A Veteran With Fibromyalgia Presenting With Dyspnea

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Case Presentation. A 64-year-old US Army veteran with a history of colorectal cancer, melanoma, and fibrinolytic presented with dyspnea to VA Boston Healthcare System (VABHS). Seven years prior to the current presentation, at the time of her diagnosis of colorectal cancer, the patient was found to be HIV negative but to have a positive purified protein derivative (PPD) test. She was treated with isoniazid (INH) therapy for 9 months. Sputum cultures collected prior to initiation of therapy grew Mycobacterium avium complex (MAC) in 1 of 3 samples, with these results reported several months after initiation of therapy. She was a never smoker with no known travel or exposure. At the time of the current presentation, her medications included bupropion, levothyroxine, capsaicin, cyclobenzaprine, ibuprofen, and acetaminophen.

Lakshmana Swamy, MD, Chief Medical Resident, VABHS and Boston Medical Center. Dr. Monach, this patient is on a variety of pain medications and has a diagnosis of fibromyalgia. This diagnosis often frustrates doctors and patients alike. Can you tell us about fibromyalgia from the rheumatologist’s perspective and what you think of her current treatment regimen?

►Paul A. Monach, MD, PhD, Chief, Section of Rheumatology, VABHS and Associate Professor of Medicine, Boston University School of Medicine. Fibromyalgia is a syndrome of chronic widespread pain without known pathology in the musculoskeletal system. It is thought to be caused by chronic dysfunction of pain-processing pathways in the central nervous system (CNS). It is often accompanied by other somatic symptoms such as chronic fatigue, irritable bowel syndrome, and bladder pain. It is a common condition, affecting up to 5% of otherwise healthy women. It is particularly common in persons with chronic nonrestorative sleep or posttraumatic stress disorder from a wide range of causes. However, it also is more common in persons with autoimmune inflammatory diseases, such as lupus, Sjögren syndrome, or rheumatoid arthritis. Concern for one of these diseases is the main reason to consider referring a patient for evaluation by a rheumatologist. Often rheumatologists participate in the management of fibromyalgia. A patient should be given appropriate expectations by the referring physician.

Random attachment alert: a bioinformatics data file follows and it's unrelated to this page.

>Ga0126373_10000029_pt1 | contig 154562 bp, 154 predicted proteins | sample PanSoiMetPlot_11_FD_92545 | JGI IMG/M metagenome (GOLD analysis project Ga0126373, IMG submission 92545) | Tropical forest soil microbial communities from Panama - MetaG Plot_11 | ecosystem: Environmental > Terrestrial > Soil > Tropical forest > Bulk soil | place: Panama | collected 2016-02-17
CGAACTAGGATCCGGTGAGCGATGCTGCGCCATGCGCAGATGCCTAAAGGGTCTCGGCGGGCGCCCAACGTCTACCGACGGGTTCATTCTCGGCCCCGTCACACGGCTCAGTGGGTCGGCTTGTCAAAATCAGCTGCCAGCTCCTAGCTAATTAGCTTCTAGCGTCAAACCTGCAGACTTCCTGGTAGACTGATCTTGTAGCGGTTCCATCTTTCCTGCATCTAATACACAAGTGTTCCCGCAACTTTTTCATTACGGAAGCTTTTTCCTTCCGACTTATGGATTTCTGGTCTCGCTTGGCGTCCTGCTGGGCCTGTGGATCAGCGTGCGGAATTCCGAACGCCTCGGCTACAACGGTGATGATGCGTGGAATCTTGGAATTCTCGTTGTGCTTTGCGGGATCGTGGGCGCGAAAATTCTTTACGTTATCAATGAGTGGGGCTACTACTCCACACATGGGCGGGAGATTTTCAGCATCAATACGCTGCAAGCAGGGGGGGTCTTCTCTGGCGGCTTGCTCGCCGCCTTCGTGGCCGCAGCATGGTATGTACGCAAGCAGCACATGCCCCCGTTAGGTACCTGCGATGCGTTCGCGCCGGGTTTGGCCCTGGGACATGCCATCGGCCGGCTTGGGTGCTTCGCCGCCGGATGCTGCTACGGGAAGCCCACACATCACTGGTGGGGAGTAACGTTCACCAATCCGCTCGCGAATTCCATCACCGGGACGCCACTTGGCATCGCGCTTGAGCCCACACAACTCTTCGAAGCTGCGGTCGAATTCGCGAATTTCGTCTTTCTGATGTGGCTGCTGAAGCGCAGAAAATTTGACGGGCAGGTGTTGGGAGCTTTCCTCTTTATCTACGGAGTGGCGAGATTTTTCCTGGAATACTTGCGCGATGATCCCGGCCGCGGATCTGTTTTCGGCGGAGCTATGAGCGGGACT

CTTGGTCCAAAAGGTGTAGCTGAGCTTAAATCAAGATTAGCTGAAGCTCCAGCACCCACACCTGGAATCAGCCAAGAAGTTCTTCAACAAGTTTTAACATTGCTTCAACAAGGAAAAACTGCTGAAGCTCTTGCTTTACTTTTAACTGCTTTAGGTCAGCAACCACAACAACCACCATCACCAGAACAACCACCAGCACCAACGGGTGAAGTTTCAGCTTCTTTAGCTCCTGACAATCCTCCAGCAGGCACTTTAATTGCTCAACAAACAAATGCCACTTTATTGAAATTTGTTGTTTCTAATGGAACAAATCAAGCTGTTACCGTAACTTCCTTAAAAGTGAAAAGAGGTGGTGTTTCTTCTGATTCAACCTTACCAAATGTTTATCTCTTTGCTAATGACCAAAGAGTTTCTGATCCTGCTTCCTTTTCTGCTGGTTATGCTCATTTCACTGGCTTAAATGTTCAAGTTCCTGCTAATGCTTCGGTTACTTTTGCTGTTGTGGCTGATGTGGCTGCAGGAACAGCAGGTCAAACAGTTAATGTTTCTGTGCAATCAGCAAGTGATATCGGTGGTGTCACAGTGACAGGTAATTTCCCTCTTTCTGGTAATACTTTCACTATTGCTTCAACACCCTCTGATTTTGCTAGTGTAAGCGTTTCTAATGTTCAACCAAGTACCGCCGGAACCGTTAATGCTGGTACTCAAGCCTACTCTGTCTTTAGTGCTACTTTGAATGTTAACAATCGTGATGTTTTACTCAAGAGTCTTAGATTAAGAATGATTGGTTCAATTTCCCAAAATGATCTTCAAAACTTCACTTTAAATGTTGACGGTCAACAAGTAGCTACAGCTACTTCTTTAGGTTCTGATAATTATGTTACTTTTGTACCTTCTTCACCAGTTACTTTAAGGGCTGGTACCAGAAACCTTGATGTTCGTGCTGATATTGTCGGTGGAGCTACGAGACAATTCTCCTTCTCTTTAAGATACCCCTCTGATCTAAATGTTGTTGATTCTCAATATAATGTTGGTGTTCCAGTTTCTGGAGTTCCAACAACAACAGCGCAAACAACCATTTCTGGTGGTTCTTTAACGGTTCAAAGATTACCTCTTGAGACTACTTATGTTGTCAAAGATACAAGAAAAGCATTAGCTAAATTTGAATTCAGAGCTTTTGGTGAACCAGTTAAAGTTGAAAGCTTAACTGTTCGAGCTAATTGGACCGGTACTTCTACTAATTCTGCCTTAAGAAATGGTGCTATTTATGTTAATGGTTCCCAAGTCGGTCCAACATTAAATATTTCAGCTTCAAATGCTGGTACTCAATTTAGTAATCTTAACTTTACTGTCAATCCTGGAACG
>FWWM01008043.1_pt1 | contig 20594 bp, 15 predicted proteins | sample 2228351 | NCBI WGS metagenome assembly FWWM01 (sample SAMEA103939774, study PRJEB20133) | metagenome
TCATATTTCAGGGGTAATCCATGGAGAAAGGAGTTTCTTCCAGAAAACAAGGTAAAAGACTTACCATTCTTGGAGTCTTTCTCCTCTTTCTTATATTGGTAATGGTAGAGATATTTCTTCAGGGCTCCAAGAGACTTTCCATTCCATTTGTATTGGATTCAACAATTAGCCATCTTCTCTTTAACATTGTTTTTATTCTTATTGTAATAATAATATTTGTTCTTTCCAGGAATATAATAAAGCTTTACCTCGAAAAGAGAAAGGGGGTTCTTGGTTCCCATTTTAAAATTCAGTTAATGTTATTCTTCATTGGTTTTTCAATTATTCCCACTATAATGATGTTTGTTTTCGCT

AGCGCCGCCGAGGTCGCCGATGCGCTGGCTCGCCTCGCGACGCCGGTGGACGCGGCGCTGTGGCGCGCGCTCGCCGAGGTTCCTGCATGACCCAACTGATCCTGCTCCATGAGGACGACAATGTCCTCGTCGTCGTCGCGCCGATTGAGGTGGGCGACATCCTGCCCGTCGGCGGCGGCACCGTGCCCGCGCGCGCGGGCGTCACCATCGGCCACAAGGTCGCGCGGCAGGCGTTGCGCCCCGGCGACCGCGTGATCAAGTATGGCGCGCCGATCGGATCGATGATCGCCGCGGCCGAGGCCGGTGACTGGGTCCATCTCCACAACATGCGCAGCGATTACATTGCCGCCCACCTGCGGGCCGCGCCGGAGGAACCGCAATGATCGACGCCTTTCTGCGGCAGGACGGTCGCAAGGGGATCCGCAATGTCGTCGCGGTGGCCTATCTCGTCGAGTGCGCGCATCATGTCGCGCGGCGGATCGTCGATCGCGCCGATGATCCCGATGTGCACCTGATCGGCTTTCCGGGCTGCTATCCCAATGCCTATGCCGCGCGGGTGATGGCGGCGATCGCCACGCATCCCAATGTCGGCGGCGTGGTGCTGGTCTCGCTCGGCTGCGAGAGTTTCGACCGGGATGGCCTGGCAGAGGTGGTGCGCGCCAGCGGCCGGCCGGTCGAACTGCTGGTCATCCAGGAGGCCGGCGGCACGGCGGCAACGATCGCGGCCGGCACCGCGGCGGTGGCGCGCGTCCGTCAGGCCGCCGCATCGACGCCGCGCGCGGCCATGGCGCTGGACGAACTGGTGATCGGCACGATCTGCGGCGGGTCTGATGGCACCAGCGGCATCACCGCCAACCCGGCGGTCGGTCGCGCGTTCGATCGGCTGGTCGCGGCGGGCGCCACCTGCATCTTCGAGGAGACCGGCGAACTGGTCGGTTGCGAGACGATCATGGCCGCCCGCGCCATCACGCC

Effectiveness of treatment varies widely among patients. Nonpharmacologic approaches such as aerobic exercise, cognitive behavioral therapy, and tai chi have support from clinical trials, and yoga and aquatherapy also are widely used.1,2 The classes of drugs used are the same as for neuropathic pain: tricyclics, including cyclobenzaprine; serotonin and norepinephrine reuptake inhibitors (SNRIs); and gabapentinoids. In contrast, nonsteroidal anti-inflammatory drugs and opioids are ineffective unless there is a superimposed mechanical or inflammatory cause in the periphery. The key point is that continuation of any treatment should be based entirely on the patient’s own assessment of benefit.

►Dr. Swamy. Seven years later, the patient returned to her primary care provider, reporting increased dyspnea on exertion as well as significant fatigue. She was referred to the pulmonary department and had repeat computed tomography (CT) scans of the chest, which indicated persistent right middle lobe (RML) bronchiectasis. She then underwent bronchoscopy with a subsequent bronchoalveolar lavage (BAL) culture growing MAC. Dr. Fine, please interpret the baseline and follow-up CT scans and help us understand the significance of the MAC on sputum and BAL cultures.